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Florence Nightingale Letters

[Letter, Florence Nightingale to Mary Mohl, September 13, 1870] Nightingale, Florence, 1820-1910 Sep 13, 1870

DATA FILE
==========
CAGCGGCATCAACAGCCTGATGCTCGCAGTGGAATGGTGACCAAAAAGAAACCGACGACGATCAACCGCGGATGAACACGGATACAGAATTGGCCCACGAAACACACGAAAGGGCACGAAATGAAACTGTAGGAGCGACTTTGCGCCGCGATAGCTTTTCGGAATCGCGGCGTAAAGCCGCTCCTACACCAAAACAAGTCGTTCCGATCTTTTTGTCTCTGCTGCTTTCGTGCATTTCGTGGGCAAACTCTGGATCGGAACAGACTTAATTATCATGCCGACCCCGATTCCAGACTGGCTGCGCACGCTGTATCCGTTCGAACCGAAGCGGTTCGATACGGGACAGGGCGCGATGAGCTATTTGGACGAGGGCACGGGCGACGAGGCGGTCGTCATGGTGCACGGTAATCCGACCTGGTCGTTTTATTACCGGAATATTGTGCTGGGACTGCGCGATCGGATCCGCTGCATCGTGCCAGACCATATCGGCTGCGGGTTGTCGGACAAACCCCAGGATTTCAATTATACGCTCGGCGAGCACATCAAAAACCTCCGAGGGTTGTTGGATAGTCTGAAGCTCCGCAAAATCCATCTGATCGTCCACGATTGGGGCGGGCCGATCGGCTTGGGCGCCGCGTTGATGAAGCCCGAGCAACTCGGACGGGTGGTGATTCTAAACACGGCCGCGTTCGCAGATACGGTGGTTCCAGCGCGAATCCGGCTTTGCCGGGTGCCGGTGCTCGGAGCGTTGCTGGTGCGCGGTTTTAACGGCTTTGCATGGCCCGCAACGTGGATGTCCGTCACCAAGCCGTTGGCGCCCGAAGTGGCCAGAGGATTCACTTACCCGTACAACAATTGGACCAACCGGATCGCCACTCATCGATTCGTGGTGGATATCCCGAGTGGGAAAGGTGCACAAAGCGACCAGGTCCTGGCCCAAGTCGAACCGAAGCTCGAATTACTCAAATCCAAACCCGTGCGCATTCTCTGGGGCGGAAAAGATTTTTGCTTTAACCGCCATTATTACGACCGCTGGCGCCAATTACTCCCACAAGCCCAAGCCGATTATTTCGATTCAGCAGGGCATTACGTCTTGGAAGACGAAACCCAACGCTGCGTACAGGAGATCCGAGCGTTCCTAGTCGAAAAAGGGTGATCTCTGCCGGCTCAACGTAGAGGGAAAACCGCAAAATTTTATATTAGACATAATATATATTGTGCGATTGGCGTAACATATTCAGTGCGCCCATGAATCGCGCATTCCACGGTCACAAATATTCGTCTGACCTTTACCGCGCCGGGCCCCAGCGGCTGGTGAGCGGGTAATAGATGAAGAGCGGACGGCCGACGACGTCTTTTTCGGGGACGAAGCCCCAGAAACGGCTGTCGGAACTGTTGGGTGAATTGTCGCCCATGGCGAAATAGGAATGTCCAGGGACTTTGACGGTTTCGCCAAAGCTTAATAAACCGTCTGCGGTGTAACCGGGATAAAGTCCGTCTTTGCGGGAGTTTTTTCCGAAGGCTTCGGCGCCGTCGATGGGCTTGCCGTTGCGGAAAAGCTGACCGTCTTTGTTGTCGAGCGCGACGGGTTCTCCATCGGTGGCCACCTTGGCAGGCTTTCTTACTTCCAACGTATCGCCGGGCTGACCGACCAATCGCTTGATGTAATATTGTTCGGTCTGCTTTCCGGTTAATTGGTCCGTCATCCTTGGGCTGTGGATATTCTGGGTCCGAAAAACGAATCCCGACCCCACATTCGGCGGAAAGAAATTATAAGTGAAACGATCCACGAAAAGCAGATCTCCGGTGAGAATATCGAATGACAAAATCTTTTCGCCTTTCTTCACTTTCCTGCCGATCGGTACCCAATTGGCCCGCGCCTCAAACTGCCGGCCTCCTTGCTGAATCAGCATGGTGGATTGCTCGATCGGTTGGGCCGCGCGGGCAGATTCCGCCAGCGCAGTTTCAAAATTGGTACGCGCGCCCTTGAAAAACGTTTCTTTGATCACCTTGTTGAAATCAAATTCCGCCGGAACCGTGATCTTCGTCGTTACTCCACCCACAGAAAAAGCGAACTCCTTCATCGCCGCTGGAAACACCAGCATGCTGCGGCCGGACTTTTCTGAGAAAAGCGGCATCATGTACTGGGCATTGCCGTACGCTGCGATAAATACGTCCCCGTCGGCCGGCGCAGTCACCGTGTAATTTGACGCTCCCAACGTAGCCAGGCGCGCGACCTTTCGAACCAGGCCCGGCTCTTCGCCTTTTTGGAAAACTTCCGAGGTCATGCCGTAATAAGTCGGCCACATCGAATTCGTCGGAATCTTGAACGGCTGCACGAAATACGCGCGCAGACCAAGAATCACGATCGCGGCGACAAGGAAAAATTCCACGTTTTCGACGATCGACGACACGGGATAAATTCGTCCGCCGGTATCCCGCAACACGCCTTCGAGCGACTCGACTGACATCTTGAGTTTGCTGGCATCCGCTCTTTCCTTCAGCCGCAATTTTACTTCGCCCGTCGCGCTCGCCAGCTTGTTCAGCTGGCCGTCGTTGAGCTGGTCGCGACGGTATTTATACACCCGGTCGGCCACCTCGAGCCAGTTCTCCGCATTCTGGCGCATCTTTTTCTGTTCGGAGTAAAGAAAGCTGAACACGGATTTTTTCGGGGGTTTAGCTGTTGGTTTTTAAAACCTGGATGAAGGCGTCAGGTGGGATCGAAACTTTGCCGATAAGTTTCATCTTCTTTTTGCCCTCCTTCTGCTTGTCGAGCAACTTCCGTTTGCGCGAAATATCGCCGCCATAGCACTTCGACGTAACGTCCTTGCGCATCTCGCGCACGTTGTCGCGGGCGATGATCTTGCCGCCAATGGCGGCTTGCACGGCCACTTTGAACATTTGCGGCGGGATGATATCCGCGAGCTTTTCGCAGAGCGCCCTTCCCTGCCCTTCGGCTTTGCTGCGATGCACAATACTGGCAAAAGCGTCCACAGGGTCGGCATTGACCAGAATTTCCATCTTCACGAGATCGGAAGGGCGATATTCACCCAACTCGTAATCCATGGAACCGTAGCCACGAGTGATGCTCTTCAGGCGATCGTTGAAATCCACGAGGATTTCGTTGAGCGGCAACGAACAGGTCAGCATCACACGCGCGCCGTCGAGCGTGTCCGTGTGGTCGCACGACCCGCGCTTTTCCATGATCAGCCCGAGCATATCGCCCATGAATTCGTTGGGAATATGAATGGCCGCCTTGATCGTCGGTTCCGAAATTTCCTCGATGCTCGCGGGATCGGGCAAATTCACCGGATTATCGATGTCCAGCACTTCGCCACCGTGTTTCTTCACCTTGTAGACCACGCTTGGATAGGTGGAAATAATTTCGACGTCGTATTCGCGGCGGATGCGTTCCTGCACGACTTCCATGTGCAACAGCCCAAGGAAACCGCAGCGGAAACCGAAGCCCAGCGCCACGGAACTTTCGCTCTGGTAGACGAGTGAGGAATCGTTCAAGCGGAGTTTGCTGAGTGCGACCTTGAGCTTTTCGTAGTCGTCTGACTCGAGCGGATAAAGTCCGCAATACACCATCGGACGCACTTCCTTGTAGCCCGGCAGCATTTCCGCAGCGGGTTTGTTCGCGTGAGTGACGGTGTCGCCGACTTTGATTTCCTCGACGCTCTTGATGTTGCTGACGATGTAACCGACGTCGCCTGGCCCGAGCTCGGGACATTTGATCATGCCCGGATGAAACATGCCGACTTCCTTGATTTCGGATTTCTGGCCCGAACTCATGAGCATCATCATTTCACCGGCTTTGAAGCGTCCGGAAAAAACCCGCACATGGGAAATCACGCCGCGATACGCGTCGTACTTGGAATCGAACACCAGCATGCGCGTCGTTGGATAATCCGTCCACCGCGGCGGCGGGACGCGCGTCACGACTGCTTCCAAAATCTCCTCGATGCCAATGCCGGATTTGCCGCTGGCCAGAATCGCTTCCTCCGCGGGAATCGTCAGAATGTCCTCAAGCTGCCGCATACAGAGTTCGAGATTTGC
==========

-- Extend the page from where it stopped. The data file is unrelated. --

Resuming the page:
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 A.25 Initialled letter from Nightingale to Madame Mohl, Pencil Handwritten by Nightingale, Dated Sept 13/70 [8:589-81] Lea Hurstx Matlock Sept 13/70 Dearest Madame Mohl Now you are a sensible person -- I have written to my maids to prepare the little Drawing-room for your bed-room -- the bigger for your sitting-room -- the bed-room (above mine) for M. Mohl. If you go up with only a day's notice, please write to Mrs. Legg 35 South Street Park Lane London W. & announce yourself. But, if there is time, please write to me -- & let me give the order -- merely because I think I can make you more comfortable. The maids will ask you exactly for their your orders, of course, when you are there. And I think my little cook makes very good beef-tea & soup &c. How I wish I could recommend you a Doctor. I could name to you, of course, a dozen "well known for stomach complaints." but then I think what you want is somebody who will see to your every-day regimen & not give Medicine. And that is just what English Drs. say they do -- & just what they don't do -- And you would think they made you worse. My dear -- there is nothing I wouldn't give life would be nothing to give -- to hasten a possible peace even by one moment -- Christ weeping over Jerusalem is nothing to this terror & great crowded misery of the march upon Paris -- Why, God Himself must be standing "weeping" before Paris -- But I assure you that our Government is not backward -- You know they are no friends of mine -- "Their tameness is shocking to me" But they are waiting to mediate--They will seize an opportunity. [Thiers is supposed to be in London to-day -- to treat.] No private person, no Queen can do any thing. As for her being at Balmoral, as a mere matter of feeling, I think it is intolerable. But, if our Government can do anything, urge anything, mediate anything, as a Neutral Power, in consultation with Thiers [-- Ministers are responsible to Parliament, not to the Queen -- our Sovereign is nobody, in an affair of this kind --] depend upon it, they, the Ministers, will do what they ought, what they can, -- with the Queen, if there is time, -- without her, if there is not. [I am writing to the Crown Princess to-day, (in answer to her letters & telegraphs,) & have said all I can -- But no Crown Princess, no Queen, no private person can do anything -- And if I had not been writing, I should not even have thought of her --] Many thanks for Bart. St. Hilaire's most striking letter -- true to the letter. I will forward it, as desired. The "Captain" is gone down -- with 500 men -- And Reginald Herbert, Sidney Herbert's boy -- (my boy, as they always called him) -- such a noble, gallant lad -- the very flower of the flock. -- a promise of Sir Philip Sidney -- is lost with her His mother (Lady Herbert) lying dangerously ill at Wilton -- they cannot tell her. A little later would be better for me to see M. Mohl here (in answer to your question.) But, if he can come, my time will be his -- (for a few minutes) -- let him come when he can -- God bless you ever yours F.


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